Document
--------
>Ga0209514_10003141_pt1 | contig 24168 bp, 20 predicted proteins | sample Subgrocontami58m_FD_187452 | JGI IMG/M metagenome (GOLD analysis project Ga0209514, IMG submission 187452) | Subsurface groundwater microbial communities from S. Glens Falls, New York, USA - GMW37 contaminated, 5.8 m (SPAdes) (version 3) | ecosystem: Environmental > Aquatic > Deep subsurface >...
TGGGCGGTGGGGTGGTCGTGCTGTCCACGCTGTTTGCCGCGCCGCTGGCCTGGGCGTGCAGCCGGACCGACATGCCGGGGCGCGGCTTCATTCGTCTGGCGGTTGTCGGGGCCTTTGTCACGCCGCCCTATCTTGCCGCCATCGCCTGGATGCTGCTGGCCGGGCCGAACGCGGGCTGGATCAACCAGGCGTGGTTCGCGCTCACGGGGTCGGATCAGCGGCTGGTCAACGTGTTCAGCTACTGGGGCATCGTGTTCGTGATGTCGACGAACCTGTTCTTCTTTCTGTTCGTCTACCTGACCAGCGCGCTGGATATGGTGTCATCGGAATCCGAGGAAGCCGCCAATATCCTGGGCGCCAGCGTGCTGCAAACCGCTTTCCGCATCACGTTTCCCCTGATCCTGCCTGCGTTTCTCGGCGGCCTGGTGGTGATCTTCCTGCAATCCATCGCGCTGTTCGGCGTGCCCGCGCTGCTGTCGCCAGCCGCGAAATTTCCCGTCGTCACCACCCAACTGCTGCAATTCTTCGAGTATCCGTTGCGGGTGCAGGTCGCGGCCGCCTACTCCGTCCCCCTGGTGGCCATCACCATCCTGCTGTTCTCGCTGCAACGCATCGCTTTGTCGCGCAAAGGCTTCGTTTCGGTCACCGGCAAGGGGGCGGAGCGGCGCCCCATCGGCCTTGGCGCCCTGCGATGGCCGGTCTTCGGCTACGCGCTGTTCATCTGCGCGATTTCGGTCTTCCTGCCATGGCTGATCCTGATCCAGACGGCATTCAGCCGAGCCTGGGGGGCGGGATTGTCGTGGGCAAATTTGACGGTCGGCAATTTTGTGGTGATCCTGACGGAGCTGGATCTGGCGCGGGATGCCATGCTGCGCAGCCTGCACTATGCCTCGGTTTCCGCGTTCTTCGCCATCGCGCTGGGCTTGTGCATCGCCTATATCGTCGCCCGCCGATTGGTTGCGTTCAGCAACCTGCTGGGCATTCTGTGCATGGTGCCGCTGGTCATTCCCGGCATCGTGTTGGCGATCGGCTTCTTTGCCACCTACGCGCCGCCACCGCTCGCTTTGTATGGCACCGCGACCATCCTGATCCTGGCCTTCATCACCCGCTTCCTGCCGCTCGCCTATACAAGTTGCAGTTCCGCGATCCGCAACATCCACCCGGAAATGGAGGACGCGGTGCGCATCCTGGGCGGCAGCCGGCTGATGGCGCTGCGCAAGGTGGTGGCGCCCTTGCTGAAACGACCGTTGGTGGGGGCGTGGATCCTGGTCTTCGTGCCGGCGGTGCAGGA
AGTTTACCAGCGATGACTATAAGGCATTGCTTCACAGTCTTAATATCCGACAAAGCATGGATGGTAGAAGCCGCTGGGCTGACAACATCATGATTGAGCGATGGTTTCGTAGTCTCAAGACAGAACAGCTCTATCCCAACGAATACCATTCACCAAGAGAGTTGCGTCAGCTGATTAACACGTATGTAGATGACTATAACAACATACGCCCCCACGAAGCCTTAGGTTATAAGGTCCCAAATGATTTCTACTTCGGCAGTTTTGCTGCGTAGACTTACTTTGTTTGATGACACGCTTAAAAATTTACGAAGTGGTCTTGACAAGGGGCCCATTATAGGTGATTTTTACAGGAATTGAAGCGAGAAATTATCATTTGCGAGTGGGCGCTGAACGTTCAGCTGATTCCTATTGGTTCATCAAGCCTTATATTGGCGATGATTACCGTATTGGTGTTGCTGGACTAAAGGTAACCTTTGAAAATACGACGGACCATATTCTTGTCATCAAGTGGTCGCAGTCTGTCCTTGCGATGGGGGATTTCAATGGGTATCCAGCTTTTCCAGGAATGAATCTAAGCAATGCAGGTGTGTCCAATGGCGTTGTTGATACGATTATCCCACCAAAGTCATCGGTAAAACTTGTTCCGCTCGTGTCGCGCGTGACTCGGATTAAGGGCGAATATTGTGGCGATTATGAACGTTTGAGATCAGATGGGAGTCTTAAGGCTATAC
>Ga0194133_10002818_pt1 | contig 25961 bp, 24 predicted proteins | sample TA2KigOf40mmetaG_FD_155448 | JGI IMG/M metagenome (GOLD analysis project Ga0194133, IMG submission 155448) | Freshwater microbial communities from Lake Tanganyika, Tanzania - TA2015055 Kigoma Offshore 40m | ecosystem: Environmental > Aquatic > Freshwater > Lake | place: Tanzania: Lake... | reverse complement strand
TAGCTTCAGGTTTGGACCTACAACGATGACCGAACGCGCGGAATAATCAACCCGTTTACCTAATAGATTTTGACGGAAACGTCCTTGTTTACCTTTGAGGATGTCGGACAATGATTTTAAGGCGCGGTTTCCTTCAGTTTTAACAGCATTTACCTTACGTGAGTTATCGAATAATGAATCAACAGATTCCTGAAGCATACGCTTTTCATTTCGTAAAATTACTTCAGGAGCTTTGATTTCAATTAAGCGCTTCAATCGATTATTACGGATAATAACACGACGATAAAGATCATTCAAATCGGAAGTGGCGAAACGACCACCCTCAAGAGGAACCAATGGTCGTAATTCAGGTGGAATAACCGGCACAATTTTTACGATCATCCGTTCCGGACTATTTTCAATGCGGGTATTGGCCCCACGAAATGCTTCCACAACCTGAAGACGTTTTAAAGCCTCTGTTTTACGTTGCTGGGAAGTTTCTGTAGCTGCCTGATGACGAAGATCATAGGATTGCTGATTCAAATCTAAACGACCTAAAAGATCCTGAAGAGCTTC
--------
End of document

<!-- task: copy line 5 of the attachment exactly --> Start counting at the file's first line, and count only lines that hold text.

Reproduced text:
TAGCTTCAGGTTTGGACCTACAACGATGACCGAACGCGCGGAATAATCAACCCGTTTACCTAATAGATTTTGACGGAAACGTCCTTGTTTACCTTTGAGGATGTCGGACAATGATTTTAAGGCGCGGTTTCCTTCAGTTTTAACAGCATTTACCTTACGTGAGTTATCGAATAATGAATCAACAGATTCCTGAAGCATACGCTTTTCATTTCGTAAAATTACTTCAGGAGCTTTGATTTCAATTAAGCGCTTCAATCGATTATTACGGATAATAACACGACGATAAAGATCATTCAAATCGGAAGTGGCGAAACGACCACCCTCAAGAGGAACCAATGGTCGTAATTCAGGTGGAATAACCGGCACAATTTTTACGATCATCCGTTCCGGACTATTTTCAATGCGGGTATTGGCCCCACGAAATGCTTCCACAACCTGAAGACGTTTTAAAGCCTCTGTTTTACGTTGCTGGGAAGTTTCTGTAGCTGCCTGATGACGAAGATCATAGGATTGCTGATTCAAATCTAAACGACCTAAAAGATCCTGAAGAGCTTC